UK tariff approach welcomed by drinks trade
The UK is breaking with the EU and has vowed to lift levies resulting from a 16-year dispute over aviation subsidies, and it is hoped this will encourage the removal of US tariffs on wine, Scotch whisky and liqueurs.
The UK government has announced the suspension of its retaliatory tariffs resulting from dispute involving subsidies given to European aviation giant Airbus over US rival Boeing. It comes as the UK pursues a post-Brexit trade deal with the US.
The government said it hoped the move would “bring the US towards a reasonable settlement and show that the UK is serious about reaching a negotiated outcome”.
However UK tariffs on US steel will be rolled over at the end on the transition period on 1 January in response to what the government calls “unjustified Section 232 tariffs imposed by the US on aluminium and steel imports”.
International Trade Secretary Liz Truss said the aim was to “de-escalate the conflict and come to a negotiated settlement so we can deepen our trading relationship with the US and draw a line under all this”.
“We are protecting our steel industry against illegal and unfair tariffs – and will continue to do so – but are also showing the US we are serious about ending a dispute that benefits neither country,” she said.
US imposed tariffs on US$7.5 billion worth of EU goods, including 25% levies on drinks including Scotch whisky, liqueurs and wine (not over 14% ABV) made in France, Germany, Spain and the UK, in October 2019 as part of the aviation dispute. The EU recently announced retaliatory tariffs on US goods worth US$4 billion, including a 25% levy on imports of US rum, vodka, brandy and vermouth.
The tariffs have been condemned by drinks industry groups on both sides of the Atlantic.
It is estimated that since the US tariffs were imposed, exports of Scotch whisky to the US have fallen by 34%, liqueurs and cordials by 28% and wines by a whopping 54%.
Chief executive of the Scotch Whisky Association (SWA), Karen Betts, called the move a “very encouraging step” that was welcomed by the association.
“It shows the UK government’s determination to de-escalate the damaging transatlantic trade disputes that have seen Scotch Whisky exports to the US fall by over 30% in the past year. We now call on the US government to reciprocate by suspending the tariffs on UK goods stemming from the Airbus/Boeing dispute, so that industries in the UK and the US affected by this dispute can once again trade freely,” she said,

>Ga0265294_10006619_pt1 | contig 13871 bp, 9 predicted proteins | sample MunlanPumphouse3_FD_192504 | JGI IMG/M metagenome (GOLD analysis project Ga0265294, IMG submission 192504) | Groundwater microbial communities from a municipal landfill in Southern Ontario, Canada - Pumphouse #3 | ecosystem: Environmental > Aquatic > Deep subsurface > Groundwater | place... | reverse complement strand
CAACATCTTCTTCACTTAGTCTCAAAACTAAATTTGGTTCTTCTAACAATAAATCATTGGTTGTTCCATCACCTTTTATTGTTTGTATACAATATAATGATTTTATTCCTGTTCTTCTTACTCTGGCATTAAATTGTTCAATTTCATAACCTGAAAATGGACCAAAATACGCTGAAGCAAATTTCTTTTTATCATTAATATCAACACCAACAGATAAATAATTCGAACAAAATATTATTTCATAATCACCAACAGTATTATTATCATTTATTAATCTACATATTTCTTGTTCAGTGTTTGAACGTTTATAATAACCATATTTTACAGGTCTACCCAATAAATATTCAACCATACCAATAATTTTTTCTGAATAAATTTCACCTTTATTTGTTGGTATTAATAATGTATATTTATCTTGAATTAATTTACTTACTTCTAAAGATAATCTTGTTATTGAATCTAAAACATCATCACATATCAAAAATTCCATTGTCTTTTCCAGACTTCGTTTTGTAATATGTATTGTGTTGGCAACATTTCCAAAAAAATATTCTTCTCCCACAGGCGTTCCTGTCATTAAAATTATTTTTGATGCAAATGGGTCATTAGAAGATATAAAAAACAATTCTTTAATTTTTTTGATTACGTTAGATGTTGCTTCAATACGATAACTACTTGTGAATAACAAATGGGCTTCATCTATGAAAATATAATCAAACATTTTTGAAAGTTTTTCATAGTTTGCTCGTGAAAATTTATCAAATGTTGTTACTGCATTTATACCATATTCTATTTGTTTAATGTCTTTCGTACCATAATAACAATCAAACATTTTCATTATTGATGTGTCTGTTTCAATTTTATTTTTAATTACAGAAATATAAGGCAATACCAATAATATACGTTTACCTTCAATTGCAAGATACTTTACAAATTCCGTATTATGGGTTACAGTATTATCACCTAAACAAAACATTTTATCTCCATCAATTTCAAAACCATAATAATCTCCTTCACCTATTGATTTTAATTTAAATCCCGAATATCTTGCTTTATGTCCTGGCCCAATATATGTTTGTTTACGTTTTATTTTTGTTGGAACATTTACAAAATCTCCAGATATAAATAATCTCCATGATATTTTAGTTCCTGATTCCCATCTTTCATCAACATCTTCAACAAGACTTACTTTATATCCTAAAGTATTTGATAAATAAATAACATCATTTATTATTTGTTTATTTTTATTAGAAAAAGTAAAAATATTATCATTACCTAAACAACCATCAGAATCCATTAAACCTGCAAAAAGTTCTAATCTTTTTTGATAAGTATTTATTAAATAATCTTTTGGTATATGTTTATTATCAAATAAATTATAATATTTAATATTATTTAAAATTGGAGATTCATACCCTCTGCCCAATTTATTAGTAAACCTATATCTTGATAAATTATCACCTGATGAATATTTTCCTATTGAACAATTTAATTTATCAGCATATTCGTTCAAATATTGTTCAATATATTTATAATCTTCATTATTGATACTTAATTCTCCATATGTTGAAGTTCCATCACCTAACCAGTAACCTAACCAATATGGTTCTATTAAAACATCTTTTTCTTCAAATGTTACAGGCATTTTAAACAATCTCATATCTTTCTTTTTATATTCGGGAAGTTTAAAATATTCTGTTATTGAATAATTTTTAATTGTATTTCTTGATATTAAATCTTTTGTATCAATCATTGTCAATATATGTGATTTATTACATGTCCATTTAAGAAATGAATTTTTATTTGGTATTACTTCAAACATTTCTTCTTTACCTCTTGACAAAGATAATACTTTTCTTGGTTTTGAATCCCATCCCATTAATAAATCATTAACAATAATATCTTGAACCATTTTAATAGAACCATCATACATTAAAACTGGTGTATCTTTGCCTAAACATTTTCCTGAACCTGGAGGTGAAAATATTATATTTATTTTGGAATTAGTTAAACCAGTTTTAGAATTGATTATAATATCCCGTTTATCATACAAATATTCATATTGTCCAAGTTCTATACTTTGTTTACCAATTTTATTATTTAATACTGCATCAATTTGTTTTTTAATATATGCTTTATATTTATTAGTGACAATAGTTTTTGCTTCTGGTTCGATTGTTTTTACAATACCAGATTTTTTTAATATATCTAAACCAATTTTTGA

Betts also suggested that should the US remove its Airbus tariffs on Scotch, it could justify the UK removing 25% tariffs on US whiskey, which were imposed by the EU in June 2018 in retaliation to a 25% US tax on imports on steel.
Betts added: “Moves such as these pave the way for both governments to intensify efforts to reach a final resolution to both the Airbus/Boeing and steel and aluminium disputes, which have caused real disruption to businesses and raised costs for consumers in both countries. We hope that this marks the beginning of the end of trade tensions with the US.”
Miles Beale, chief executive of the Wine and Spirit Trade Association (WSTA) said he also hoped the move would have wider implications.
“We hope that this will result in all the wine and spirit re-balancing tariffs being removed, allowing UK and US trade to return to normal,” he said. “The WSTA, supported by the Secretary of State for International Trade, Liz Truss, have long argued that the tariff war shouldn’t be extended to sectors beyond those directly involved in the dispute.
“We hope that this step will be welcomed by the US and act as a catalyst to solve not just the aircraft related disputes but also provide space for the UK to be removed from the 232 Steel Tariffs and ultimately allow us to see a return to tariff free trade in US Bourbon and whiskies, as well as all UK wines and spirits.”